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How do we know if electrons are spherical?

  1. Jul 6, 2007 #1
    When we study physics or chemistry, we often see particles, atoms, neutrons, protons, electrons, etc being portrayed as little spheres.

    But in fact, how do we know if they are spherical?
  2. jcsd
  3. Jul 6, 2007 #2


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    Staff: Mentor

    Most aren't spherical, that's just a representation for simplicity.
  4. Jul 6, 2007 #3


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    Homework Helper

    Yeah but it's kind of misleading. A related question would be why the couldn't use cubes, diamonds, heart shapes instead universally. Note that this isn't a science question.
  5. Jul 6, 2007 #4
    I don't know, but maybe sphere is considered the simplest symmetric 3D shape, which helps in making calculations less complex.

    Mr V
  6. Jul 6, 2007 #5


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    Science Advisor

    In fact, at the level of electrons and other elementary particles, ibecause of quantum indeterminacy, it is wrong to use the concept of "shape" at all.
  7. Jul 6, 2007 #6
    Yeah you right. It was my mistake. There is no notion of a definite shape at the level of electrons. It is all too complicated at that level.

    Mr V
  8. Jul 6, 2007 #7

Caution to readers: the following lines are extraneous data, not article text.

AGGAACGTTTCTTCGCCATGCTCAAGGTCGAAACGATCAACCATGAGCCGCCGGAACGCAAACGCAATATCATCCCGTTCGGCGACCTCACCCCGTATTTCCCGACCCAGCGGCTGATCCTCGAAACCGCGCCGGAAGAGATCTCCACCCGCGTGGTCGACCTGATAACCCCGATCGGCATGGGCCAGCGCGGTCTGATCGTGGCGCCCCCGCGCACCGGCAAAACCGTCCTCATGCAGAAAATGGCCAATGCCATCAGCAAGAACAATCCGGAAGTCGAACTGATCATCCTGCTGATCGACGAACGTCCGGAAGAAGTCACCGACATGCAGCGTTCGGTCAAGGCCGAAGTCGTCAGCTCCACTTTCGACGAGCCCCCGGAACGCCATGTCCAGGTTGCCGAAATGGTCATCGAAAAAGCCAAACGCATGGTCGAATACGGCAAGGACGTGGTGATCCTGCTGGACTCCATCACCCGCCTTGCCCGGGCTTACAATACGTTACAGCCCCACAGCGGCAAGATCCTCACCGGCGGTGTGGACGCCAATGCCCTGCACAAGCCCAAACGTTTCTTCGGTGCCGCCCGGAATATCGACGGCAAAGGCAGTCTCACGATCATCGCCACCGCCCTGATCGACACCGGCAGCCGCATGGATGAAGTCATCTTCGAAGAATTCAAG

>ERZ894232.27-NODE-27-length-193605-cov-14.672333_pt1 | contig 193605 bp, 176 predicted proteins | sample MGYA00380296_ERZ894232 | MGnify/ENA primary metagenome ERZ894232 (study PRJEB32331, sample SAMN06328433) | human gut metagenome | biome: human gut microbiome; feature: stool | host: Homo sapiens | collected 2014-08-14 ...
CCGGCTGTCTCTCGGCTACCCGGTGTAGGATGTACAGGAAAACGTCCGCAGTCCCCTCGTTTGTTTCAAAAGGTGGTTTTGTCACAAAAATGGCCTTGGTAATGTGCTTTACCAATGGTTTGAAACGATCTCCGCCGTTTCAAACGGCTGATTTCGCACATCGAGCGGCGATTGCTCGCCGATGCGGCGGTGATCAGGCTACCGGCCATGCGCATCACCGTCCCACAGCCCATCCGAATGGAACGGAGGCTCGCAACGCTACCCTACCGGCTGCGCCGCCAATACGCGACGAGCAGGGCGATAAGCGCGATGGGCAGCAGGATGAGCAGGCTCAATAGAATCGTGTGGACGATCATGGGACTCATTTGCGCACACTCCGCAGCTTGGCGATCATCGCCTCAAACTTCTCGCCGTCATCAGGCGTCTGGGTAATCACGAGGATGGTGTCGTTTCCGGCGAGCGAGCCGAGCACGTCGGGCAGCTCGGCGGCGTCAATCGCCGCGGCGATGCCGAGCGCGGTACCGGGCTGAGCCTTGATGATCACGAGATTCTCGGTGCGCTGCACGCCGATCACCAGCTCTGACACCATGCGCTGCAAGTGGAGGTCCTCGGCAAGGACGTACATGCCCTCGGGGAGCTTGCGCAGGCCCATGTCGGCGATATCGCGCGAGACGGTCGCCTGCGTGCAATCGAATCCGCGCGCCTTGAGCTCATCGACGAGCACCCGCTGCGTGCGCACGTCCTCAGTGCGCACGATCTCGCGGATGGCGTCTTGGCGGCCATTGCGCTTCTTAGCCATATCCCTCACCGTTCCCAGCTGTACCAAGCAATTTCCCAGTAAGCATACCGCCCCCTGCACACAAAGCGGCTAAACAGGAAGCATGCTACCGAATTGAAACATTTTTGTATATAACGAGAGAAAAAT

In fact, we know with much certainty that electrons do not have shape at all. They exist only at a point. In fact, it could be quite possible that protons and neutrons only have a shape because they are made of three quarks that can't exist on top of one another. If we could only see a lone quark we may be able to see that the quarks exist only at a point as well. Then all shapes and volumes would be a manifestation of the repulsion between points.
  9. Jul 6, 2007 #8


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    Gold Member

    Being portrayed as spheres in diagrams does not indicate anything about their physical properties any more than being coloured blue with a black line around them.

    The sphere is the symbol that requires the least description - needing only a radius - and is therefore the least misrepresentative. If they drew atoms as little cubes, then the first question asked would be "What's with the 8 pointy bits?"
  10. Jul 6, 2007 #9


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    Remember that our "atom" really is a model. We can't really see what they physically look like. We use a model to describe it.

    If atoms weren't treatable as spheres, it would be because some part of their physicality sticks out more than some other part (say, taller than it is wide) - you would be able to "orient" an atom. Which you can't.

    While atoms may not actually be little hard balls, their interaction with the world really is as if it were a sphere.

    Subatomic particles OTOH, are points; they have no dimension. But they still interact with the world in a spherical manner (i.e. same in all orientations.)
    Last edited: Jul 6, 2007
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